Part 2: A Battle of Ideas
This article is part 2 of a series about the current events. Find part one here.
The Way We Talk
Neil Postman describes an event in the 1800s when Abraham Lincoln engaged in political debate with Stephen A. Douglas. After Douglas spoke for three hours, it was Lincoln’s turn. Lincoln, understanding how the audience might be hungry, proposed that they go home, have dinner, and return, since his rebuttal might take several more hours. The audience agreed, and after a meal, returned for several more hours of debate.
Postman asks: “What kind of audience was this? Who were these people who could so cheerfully accommodate themselves to seven hours of oratory?”
The answer, at least in part, is that this audience is the product of a culture dominated by language, ideas, and print. The reason the above scenario is utterly impossible in our day is because we are a culture dominated by visuals, emotions, and screens.
This is why we are living in what could be called an “outrage culture.” When the mode of national discourse is primarily in bits, snippets, tweets, memes, soundbites, and shares, what we get are people in the midst of losing their ability to engage with ideas, understand nuance, engage in argumentation in a logical, rational, fashion.
A Battle of Ideas
I start with that because God has revealed himself in words, sentences, grammar, propositional statements, rational arguments, and truth claims. Sustained thought has always been the mark of Christians who desire to love God with all their mind. The Scriptures repeatedly call us to think, meditate, ponder, reflect, observe, notice, and remember. Jesus’ rebuke of the Pharisees was often “Have you not read?” which implies, of course, that anyone who wants to accurately know God and obey him should be willing to engage their minds in the rigorous task of reading, which includes following arguments and drawing logical conclusions. The Scriptures are the standard by which we evaluate every truth claim.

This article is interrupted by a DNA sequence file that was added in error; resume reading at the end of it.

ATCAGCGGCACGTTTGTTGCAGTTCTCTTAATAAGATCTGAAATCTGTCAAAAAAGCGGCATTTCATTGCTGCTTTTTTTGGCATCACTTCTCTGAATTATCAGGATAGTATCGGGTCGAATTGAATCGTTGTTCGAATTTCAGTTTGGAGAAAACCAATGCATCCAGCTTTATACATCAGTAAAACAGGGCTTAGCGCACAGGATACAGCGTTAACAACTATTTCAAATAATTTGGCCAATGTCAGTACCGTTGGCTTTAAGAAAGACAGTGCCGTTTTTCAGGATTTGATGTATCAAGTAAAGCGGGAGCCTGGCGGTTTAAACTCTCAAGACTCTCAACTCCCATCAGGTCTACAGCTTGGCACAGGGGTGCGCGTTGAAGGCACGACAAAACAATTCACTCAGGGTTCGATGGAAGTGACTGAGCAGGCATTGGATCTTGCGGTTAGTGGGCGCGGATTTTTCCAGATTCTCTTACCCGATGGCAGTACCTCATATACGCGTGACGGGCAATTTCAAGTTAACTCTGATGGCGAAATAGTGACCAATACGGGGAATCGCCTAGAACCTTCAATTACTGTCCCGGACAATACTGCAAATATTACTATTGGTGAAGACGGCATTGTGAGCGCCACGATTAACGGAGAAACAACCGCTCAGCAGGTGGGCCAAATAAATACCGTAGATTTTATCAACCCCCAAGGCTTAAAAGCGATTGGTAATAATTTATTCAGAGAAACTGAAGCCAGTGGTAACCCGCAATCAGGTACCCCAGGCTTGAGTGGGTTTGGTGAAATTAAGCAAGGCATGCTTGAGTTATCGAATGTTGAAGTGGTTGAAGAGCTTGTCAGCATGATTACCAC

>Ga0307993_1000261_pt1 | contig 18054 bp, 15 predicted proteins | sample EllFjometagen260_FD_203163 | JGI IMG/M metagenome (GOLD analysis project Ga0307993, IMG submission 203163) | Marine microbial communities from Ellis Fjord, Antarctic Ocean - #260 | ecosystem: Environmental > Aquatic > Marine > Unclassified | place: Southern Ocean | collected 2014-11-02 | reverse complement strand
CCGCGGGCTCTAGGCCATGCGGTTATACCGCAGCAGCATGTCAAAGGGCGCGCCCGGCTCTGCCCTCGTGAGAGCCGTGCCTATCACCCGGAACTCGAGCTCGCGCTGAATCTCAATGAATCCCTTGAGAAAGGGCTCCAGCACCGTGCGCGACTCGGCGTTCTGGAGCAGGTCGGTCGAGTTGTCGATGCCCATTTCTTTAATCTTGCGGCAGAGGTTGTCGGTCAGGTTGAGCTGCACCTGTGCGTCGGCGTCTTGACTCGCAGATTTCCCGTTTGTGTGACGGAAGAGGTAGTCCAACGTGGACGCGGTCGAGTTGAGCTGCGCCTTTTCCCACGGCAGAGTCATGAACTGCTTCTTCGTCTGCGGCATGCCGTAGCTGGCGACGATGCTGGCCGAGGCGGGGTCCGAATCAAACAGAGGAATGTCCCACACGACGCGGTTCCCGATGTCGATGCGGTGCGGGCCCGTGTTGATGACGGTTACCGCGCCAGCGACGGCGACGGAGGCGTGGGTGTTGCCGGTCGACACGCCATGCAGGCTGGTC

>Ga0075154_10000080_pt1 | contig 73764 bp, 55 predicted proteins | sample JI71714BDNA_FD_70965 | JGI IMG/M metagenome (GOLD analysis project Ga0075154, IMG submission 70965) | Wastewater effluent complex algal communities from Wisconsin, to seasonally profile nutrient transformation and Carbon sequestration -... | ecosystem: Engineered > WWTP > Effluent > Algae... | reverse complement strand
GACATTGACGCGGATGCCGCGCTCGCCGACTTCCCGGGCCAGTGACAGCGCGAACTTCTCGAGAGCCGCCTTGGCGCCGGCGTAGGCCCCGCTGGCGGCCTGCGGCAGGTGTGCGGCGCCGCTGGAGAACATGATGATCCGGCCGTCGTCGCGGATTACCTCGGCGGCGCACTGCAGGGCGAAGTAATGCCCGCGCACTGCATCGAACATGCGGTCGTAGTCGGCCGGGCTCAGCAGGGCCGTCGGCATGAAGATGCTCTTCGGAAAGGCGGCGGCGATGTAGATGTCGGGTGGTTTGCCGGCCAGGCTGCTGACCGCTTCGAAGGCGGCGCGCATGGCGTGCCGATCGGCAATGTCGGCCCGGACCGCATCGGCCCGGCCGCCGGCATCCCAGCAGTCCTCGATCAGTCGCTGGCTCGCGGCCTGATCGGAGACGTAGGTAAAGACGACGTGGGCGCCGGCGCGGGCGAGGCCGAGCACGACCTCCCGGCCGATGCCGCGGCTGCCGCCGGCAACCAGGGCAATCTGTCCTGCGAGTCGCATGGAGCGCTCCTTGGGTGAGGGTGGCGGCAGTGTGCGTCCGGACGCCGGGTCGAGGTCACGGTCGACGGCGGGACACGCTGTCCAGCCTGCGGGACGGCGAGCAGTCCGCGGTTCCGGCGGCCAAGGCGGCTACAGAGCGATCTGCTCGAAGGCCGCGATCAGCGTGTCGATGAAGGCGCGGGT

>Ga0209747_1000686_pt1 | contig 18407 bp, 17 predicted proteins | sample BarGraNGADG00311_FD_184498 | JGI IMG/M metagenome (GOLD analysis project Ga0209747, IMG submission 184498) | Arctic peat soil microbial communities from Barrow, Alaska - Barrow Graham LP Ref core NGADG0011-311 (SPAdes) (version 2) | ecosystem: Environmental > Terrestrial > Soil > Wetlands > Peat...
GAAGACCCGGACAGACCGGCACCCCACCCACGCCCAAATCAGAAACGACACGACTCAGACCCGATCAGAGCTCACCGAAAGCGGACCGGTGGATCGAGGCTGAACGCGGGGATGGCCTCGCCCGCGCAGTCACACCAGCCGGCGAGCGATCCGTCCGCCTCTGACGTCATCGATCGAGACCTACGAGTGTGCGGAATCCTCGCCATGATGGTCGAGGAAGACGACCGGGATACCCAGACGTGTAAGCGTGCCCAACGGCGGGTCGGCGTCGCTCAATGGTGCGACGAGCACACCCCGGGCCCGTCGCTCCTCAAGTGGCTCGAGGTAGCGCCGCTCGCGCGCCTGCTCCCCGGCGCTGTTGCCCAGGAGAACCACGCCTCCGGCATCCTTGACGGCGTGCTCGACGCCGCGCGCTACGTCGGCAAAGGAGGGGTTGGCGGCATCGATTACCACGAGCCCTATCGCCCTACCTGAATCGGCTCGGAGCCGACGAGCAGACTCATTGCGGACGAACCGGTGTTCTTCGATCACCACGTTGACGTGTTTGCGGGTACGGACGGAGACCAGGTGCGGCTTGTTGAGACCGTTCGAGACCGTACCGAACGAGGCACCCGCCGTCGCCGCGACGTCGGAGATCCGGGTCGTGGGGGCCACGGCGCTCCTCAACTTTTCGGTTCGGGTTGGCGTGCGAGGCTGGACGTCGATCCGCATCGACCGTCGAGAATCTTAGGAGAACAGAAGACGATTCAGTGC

Moreover, Scripture is clear that the enemy is a liar, the father of lies, and that he is engaged in deceiving the whole world (Rev. 12:9). His assault is always and first against the Word of God, and wants to blind the minds of his victims (2 Cor. 4:4). He is crafty, subtle, and brilliantly strategic. This is why Christians are called to be “sober-minded” (1 Pet. 1:13).
Consider Paul’s warning in 2 Corinthians 10:4-5. “For the weapons of our warfare are not of the flesh, we are not waging war according to the flesh but have divine power to destroy strongholds. We destroy arguments and every lofty opinion raised against the knowledge of God, and take every thought captive to obey Christ.”
Do you see what Paul is saying? We’re in a war. But it’s not a war against flesh. It’s not a war against people. Rather - and this is important - it’s a war against “arguments” and “lofty opinions.” It’s against “thoughts” that rise up against the true knowledge of God. It’s a battle of ideas. As one author has loosely paraphrased: “For we wrestle not against flesh and blood, matters in motion, but against isms, against the powers that seek to name, and control, reality.”
That’s where we are today. There are subtle isms in our society that are so pervasive they’re almost impossible to identify. They are like lenses through which we see the world, lenses we don’t know we’re wearing, and yet they’re coloring everything. These ideologies are an odorless gas, toxic and destructive, but largely ignored and unidentified.
So here’s where it gets challenging. There are real issues Christians need to think about - things we brought up in the previous article. Real sins - like racism, favoritism, fear, and insensitivity - that must be confessed and forsaken. But there are also subtle isms afoot. Worldviews. Ideologies that “rise up against the truth knowledge of God.” How do we disentangle the issues? How can we address the real issues without adopting the anti-Christian worldview that’s out there? And how can we protect the church from false ideologies while remaining humble, gentle, and sympathetic?
Think With Me
I want to ask you, church, to think with me. Over the coming weeks, I am going to putting out articles that help us process these issues biblically. We are going to have to be more like those people in the 1800s who could listen well, think clearly, and wrestle with ideas. We need to adopt the kind of posture James 1:19 describes: “Let every person be quick to hear, slow to speak, slow to anger.” We will need to humble ourselves to learn while strengthening our conviction in the truth.
The questions I want to ask are: what happens when God is diminished and man is elevated? What are the consequences of believing that self-expression is the highest virtue? Is it right to view the world through the lens of oppressed and oppressor? What should we think about “social justice”? How is the church vulnerable to current cultural trends?
My sense is that most of us know there are strange things going. Whether or not we know why, we know there have been seismic shifts in our culture over the last decade. We know they threaten not only our society but our church. In order to protect the gospel, we must engage the ideologies at play and prayerfully consider how we can respond in truth and love.